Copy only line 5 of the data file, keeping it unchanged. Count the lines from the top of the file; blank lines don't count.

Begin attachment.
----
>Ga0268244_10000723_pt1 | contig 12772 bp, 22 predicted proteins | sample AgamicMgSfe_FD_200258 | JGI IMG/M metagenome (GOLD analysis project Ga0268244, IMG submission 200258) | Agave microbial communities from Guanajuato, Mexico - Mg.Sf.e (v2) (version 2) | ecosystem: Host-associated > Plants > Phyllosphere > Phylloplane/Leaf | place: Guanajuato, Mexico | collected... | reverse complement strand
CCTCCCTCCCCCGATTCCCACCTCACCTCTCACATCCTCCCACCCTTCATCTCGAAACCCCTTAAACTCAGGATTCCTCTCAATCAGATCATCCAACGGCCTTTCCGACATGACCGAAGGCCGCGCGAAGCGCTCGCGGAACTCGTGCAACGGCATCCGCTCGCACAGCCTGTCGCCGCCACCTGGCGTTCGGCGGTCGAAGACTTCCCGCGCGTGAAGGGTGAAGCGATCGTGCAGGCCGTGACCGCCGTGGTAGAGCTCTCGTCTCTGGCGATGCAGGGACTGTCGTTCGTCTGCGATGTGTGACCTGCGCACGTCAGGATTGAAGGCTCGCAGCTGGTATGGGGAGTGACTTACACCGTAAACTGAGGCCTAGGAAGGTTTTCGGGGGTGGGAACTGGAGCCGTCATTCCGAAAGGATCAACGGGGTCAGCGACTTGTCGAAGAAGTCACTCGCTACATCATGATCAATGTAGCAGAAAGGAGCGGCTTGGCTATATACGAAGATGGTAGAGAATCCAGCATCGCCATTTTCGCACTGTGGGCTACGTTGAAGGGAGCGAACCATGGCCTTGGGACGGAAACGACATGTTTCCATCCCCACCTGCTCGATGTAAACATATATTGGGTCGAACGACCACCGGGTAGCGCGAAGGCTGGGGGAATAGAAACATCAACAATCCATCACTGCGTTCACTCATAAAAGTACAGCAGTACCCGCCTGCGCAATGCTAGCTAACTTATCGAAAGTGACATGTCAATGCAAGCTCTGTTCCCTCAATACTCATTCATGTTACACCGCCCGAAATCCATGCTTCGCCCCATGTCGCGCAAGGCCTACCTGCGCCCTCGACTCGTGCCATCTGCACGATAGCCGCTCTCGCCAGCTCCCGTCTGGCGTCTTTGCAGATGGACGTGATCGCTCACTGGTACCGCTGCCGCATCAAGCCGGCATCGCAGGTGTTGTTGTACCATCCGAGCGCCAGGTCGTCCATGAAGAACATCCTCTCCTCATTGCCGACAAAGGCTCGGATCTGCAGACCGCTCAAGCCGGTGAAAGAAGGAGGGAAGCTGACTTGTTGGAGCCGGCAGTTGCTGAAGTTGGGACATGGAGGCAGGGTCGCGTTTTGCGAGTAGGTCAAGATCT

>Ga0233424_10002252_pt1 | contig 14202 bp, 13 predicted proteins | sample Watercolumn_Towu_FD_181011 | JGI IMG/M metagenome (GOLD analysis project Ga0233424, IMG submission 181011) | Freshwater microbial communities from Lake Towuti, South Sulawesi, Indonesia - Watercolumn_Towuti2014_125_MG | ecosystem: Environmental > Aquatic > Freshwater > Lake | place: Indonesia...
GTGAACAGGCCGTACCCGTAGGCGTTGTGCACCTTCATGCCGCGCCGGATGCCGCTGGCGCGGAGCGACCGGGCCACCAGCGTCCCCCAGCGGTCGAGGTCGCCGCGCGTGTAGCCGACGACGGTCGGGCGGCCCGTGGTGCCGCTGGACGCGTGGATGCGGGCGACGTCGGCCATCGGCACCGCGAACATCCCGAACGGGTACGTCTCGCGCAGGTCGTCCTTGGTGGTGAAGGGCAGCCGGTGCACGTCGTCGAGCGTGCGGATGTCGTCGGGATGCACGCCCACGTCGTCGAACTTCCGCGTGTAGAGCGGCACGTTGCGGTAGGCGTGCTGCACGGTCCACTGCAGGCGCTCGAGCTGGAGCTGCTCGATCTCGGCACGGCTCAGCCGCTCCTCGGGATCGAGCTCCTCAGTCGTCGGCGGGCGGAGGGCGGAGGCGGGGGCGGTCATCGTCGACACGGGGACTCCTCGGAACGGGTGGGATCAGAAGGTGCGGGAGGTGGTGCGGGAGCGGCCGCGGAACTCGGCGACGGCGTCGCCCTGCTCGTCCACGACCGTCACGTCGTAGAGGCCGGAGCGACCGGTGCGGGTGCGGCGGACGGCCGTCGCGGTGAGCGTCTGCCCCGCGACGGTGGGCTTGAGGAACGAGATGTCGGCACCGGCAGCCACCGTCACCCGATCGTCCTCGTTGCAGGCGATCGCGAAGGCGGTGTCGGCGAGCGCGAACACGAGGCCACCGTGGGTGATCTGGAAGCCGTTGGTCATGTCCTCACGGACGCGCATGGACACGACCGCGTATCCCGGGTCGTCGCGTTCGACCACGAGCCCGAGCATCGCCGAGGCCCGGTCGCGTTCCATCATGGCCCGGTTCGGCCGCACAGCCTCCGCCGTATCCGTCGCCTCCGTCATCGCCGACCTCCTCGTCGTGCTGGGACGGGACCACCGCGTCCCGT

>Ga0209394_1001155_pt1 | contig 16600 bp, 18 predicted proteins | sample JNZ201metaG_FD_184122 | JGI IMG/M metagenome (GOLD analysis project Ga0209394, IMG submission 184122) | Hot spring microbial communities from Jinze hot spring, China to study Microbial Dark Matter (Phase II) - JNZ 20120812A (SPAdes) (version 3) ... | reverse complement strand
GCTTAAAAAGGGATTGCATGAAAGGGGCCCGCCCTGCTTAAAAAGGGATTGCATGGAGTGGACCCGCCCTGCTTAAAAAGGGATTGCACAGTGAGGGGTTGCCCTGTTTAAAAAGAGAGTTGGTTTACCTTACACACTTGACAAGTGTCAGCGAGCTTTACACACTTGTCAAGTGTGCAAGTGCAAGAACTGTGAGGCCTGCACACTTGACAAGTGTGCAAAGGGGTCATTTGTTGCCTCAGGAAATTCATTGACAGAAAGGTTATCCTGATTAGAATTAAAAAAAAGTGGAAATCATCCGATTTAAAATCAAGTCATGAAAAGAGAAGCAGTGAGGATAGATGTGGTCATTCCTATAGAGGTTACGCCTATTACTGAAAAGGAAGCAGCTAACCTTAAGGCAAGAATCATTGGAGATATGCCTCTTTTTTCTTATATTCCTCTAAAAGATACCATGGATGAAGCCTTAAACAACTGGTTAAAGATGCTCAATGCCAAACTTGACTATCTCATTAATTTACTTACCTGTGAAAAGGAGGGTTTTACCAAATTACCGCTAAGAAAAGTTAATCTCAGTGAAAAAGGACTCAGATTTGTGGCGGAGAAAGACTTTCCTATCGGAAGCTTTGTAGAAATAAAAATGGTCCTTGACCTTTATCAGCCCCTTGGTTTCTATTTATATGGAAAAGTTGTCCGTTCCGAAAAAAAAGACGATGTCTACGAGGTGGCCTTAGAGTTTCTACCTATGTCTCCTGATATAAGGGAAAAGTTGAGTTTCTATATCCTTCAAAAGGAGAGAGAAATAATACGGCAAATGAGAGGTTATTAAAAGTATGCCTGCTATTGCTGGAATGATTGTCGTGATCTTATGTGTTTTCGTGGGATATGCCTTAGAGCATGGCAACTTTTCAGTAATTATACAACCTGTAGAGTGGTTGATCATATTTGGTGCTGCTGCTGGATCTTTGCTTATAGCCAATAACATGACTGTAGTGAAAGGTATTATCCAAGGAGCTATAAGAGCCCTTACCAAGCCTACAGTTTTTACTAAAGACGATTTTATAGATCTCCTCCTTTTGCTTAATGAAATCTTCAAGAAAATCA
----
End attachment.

>Ga0209394_1001155_pt1 | contig 16600 bp, 18 predicted proteins | sample JNZ201metaG_FD_184122 | JGI IMG/M metagenome (GOLD analysis project Ga0209394, IMG submission 184122) | Hot spring microbial communities from Jinze hot spring, China to study Microbial Dark Matter (Phase II) - JNZ 20120812A (SPAdes) (version 3) ... | reverse complement strand